The Central Bank and the Government of Botswana have been urged to hastily toughen up the law for regulating credit as a way of intervention to stop families from drowning in debt.
According to the Director of A & P Consulting Kabelo Tomeletso, “the task of regulating an industry of this complexity can be overwhelming but it is necessary. It is now critical for the government to ponder over this fact because the ramifications for ordinary people are so profound if they fail to.”
Tomeletso’s comments come in the wake of reports that household debt continues to increase at very unsustainable levels resulting in some families taking nothing home after the deductions. He also faulted banks which are heavily reliant on loans for profitability for taking advantage of vulnerable individuals. “If the banking environment was healthy, most people who are currently weighed down by debt would not qualify for bank loans or even credit cards.”
If the laws are toughened, borrowers will be able to save and have reasonable income, while also reducing debt stress and financial difficulties, he said.
“Bank of Botswana statistics show that while households have the biggest appetite for credit, they are the minority contributors to total deposits in the banking sector,” he said, adding that the dangers of unrestrained household credit are particularly severe in tough economic conditions.
Tomeletso said regulation of debt will see the country making progress in ensuring the market is sustainable. “With the weakening local labour market as companies are forced to right-size in response to the difficult changing macroeconomic conditions, the loan servicing capacity of households may be affected and the risk of default heightened. This is why toughening debt regulation will go a long way in protecting borrowers.
He also said the fact that the number of defaulters is increasing and not showing signs of slowing should be impetus for the Central Bank to toughen up the laws in order to protect households. He said although in the past Botswana suggested a law making clear the terms under which both lenders and borrowers can operate, it is vital that they revisit that issue again.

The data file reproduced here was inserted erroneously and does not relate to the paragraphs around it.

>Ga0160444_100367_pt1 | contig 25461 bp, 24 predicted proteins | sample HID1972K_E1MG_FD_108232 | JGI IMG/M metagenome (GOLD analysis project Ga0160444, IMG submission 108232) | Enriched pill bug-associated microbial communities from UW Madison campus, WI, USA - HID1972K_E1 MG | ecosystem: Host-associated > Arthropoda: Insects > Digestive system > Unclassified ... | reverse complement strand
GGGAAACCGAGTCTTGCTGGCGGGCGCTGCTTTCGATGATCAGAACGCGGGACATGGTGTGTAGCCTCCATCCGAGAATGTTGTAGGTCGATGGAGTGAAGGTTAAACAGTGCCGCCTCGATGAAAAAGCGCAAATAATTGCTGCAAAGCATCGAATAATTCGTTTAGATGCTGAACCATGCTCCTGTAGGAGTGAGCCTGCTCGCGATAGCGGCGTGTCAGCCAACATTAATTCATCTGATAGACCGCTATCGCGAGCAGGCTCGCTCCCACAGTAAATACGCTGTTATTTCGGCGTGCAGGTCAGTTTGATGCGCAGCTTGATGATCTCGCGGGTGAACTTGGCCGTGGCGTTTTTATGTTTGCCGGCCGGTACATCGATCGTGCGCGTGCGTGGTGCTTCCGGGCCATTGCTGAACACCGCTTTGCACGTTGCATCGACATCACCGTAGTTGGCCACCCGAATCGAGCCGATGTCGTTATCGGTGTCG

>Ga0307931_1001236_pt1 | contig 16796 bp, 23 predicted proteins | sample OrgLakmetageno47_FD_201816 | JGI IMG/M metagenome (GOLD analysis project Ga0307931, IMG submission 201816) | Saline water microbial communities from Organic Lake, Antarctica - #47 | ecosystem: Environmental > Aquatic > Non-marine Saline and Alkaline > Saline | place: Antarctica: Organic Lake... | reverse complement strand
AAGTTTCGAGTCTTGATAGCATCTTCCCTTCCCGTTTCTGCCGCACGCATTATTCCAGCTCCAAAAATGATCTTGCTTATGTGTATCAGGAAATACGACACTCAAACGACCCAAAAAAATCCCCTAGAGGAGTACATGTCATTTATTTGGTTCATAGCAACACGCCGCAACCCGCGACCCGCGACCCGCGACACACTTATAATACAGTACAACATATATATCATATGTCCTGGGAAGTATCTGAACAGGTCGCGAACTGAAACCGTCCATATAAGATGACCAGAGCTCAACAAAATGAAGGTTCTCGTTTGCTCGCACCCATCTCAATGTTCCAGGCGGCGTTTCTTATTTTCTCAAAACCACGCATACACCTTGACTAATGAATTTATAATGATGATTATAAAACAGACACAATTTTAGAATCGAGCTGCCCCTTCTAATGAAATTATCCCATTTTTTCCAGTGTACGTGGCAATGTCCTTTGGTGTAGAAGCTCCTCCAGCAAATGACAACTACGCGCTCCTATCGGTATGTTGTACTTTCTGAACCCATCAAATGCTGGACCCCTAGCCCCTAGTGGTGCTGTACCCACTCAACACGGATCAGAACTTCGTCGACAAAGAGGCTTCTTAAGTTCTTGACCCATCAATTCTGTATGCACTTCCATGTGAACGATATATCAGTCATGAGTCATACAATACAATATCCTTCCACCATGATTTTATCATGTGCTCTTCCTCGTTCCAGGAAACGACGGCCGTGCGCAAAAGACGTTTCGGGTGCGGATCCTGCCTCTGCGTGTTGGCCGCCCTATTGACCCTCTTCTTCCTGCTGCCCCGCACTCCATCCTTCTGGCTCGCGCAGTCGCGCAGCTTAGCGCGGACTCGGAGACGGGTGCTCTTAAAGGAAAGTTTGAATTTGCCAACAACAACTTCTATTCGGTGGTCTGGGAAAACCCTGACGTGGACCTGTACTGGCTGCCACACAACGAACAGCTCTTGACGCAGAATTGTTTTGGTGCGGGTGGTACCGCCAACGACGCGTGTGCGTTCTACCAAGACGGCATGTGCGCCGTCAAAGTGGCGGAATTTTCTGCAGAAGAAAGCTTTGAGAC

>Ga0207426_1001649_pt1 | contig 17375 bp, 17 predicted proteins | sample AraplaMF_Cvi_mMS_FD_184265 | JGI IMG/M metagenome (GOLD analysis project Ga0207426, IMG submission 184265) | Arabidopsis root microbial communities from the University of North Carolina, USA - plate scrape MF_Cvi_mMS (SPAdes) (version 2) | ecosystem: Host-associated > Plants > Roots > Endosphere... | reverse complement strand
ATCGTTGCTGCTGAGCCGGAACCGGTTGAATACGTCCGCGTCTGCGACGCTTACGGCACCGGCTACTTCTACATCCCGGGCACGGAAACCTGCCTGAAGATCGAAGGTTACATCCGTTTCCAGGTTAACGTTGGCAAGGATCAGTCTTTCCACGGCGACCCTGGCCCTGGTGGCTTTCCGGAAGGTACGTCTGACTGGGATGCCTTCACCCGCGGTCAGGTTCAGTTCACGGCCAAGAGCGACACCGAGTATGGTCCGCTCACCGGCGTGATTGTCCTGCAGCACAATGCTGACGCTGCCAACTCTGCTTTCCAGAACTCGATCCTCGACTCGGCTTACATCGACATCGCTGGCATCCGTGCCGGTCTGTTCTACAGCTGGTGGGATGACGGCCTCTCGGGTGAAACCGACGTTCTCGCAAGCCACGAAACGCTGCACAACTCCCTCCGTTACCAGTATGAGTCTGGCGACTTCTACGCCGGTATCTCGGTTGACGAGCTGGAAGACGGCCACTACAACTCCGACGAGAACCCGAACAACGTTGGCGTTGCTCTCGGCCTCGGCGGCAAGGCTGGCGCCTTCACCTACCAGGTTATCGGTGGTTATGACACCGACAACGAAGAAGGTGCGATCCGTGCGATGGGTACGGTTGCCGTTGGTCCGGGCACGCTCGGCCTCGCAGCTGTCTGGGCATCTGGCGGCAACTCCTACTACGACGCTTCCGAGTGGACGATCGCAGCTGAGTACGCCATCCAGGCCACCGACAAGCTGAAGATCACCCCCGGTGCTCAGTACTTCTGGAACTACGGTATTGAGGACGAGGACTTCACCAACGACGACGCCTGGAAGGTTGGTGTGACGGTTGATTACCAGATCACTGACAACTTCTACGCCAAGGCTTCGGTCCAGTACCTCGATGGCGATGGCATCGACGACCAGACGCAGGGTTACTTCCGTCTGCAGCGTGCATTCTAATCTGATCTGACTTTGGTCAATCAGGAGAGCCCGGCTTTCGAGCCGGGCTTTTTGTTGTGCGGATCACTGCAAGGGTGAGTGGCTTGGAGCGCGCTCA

The debt hole
In his address Tomeletso also stated that non-performing loans have also recorded an increase over the past few years. “The increase in non-performing loans is mainly because of the decelerated growth of the Botswana economy which put immense strain on corporate and household income,” he said.
In his view, Tomeletso said the closure of a considerable number of mines in the north of Botswana such as BCL and its subsidiary, Tati Nickel led to people losing their jobs which resulted in some people defaulting.
“Unfortunately some of the said workers were already committed on things like mortgage and other forms of credit. So when they lost their jobs they did not have any means of repaying,” he said.
Tomeletso said it is time to sound alarm bells as the household debt continues to grow at a faster rate than borrowing.
Amongst other things, the forum touched on consumerism saying it was also becoming exceedingly high. “The culture of consumerism is not sustainable no matter which country you are from. Banks are also likely to be exposed in the near future when this bubble finally bursts,” he said.